- Now 35, the Cameroon international centre-back was sold to Galatasaray in 2013 and has been in Turkey ever since, with the exception of a stint last season back in northern France at Amiens SC.
- The midfielder and captain was a Lille stalwart for almost a decade, up to 2017 when he left for a brief stint at Sparta Prague. Went to the 2014 World Cup with France. Worked as a pundit before joining the coaching staff with Bordeaux’s reserve team earlier this month.
- The midfield terrier (pictued below) left for Dijon in 2016 and went on to play more than 500 top-flight matches in total before retiring at the end of last season at the age of 40. Recently spotted by Ligue1.com running along the Seine quayside in Paris, Balmont can also be regularly seen on television as a pundit with channel Téléfoot.
- Another of those who departed in the wake of the 2011 double triumph, the classy midfielder spent the majority of the next seven years in the English Premier League, first with Newcastle and then at Crystal Palace. In between there was a fleeting spell at PSG which did not quite work out. Played briefly in Dubai before returning to Ligue 1 with Saint-Etienne last year. Capped 48 times by France, Cabaye is now 34 and a free agent.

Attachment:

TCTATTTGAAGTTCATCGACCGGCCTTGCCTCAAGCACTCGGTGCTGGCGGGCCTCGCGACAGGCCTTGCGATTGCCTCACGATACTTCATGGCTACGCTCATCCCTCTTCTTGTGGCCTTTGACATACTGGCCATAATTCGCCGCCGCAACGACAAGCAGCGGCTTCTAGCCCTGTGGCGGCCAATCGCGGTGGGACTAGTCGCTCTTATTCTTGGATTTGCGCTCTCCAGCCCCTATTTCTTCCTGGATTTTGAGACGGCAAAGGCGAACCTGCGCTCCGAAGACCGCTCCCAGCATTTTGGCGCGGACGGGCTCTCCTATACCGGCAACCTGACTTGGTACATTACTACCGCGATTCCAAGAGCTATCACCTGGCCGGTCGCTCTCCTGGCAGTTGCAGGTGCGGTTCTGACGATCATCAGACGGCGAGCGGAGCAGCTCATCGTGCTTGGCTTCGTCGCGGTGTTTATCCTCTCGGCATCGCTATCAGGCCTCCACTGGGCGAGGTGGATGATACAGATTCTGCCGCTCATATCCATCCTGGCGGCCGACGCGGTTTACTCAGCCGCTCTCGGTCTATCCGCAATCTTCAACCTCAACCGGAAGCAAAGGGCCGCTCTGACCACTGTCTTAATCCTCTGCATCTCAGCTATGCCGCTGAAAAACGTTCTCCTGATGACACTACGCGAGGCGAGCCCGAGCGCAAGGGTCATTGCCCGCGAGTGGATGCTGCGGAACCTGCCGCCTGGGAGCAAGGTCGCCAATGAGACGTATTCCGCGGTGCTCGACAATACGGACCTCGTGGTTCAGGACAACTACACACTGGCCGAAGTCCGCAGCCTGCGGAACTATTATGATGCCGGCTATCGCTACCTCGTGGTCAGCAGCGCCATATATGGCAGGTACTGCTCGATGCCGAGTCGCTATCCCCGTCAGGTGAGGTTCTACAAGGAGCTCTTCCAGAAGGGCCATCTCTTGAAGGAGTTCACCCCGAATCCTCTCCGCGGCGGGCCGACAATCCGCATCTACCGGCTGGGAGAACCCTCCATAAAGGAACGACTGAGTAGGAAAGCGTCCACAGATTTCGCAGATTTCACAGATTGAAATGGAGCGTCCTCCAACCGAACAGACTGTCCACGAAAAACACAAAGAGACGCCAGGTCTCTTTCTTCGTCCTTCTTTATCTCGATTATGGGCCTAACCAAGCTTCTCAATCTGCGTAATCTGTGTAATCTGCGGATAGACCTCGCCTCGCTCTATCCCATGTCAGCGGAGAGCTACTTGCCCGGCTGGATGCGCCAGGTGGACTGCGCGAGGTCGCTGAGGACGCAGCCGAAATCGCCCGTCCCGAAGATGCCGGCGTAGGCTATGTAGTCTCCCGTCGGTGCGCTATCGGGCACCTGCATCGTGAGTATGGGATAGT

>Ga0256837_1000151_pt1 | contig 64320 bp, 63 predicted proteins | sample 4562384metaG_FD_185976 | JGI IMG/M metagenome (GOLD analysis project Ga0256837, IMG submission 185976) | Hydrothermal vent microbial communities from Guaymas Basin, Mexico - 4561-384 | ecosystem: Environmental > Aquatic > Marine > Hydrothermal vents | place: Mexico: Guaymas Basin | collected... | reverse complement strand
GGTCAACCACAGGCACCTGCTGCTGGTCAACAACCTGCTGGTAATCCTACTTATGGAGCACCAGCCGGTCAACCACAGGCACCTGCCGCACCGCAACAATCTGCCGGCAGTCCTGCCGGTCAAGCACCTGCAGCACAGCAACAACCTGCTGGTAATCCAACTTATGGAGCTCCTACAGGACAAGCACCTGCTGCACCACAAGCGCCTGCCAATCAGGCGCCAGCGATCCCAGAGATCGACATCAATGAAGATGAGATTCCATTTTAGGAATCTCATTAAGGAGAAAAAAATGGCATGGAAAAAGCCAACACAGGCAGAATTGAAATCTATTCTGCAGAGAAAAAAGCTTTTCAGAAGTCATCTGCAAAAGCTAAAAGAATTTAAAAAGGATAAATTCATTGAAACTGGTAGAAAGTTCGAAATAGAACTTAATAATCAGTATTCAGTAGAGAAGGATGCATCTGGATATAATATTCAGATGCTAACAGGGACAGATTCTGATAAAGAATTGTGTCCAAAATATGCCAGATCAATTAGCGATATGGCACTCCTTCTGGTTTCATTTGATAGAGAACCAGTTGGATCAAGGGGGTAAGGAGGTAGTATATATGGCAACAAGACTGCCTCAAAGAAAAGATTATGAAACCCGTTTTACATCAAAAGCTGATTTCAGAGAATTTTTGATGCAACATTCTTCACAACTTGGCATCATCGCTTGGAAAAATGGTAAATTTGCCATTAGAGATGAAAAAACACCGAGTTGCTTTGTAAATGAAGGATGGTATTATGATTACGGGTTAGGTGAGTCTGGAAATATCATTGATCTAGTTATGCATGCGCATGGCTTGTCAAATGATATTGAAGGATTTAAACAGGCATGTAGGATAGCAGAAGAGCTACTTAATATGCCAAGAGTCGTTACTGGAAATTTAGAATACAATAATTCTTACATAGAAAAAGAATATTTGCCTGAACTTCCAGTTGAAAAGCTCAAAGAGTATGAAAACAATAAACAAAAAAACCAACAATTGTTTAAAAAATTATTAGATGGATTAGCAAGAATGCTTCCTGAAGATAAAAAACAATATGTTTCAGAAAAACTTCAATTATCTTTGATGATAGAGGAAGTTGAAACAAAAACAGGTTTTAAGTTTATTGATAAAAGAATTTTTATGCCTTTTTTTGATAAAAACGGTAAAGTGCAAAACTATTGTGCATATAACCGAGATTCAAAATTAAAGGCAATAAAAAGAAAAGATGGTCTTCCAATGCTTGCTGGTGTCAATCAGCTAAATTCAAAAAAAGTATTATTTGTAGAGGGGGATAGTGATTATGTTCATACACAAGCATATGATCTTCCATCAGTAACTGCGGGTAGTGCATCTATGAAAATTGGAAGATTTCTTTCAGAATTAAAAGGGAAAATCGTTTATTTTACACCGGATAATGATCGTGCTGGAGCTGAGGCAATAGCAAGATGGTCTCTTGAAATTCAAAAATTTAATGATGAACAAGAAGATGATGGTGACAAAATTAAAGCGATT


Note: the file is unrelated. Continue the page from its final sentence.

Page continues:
- The enigmatic Ivorian winger signed for Arsenal in 2011 but flopped in north London and only rediscovered his best form after hooking up again with Garcia at Roma in 2013. Left the Stadio Olimpico for Hebei China Fortune in 2016, but then returned to Italy with Parma in 2018. Still going strong at 33.
- The star for Lille in 2011 was again named Ligue 1’s player of the year in 2012 before being sold to Chelsea for €40 million. Went on to become arguably the best player in the Premier League in seven seasons in west London. After notably winning two Premier League titles and two Europa Leagues, he was sold to Real Madrid in 2019 for a reported €100 million. However the 29-year-old’s time in Spain has so far been marred by injuries.
- Now 34, the French-born Senegal international was sold to Fenerbahçe in 2012 and has spent the years since either in Turkey or in the United Arab Emirates. Currently playing in the Turkish second tier for Istanbul outfit Ümraniyespor.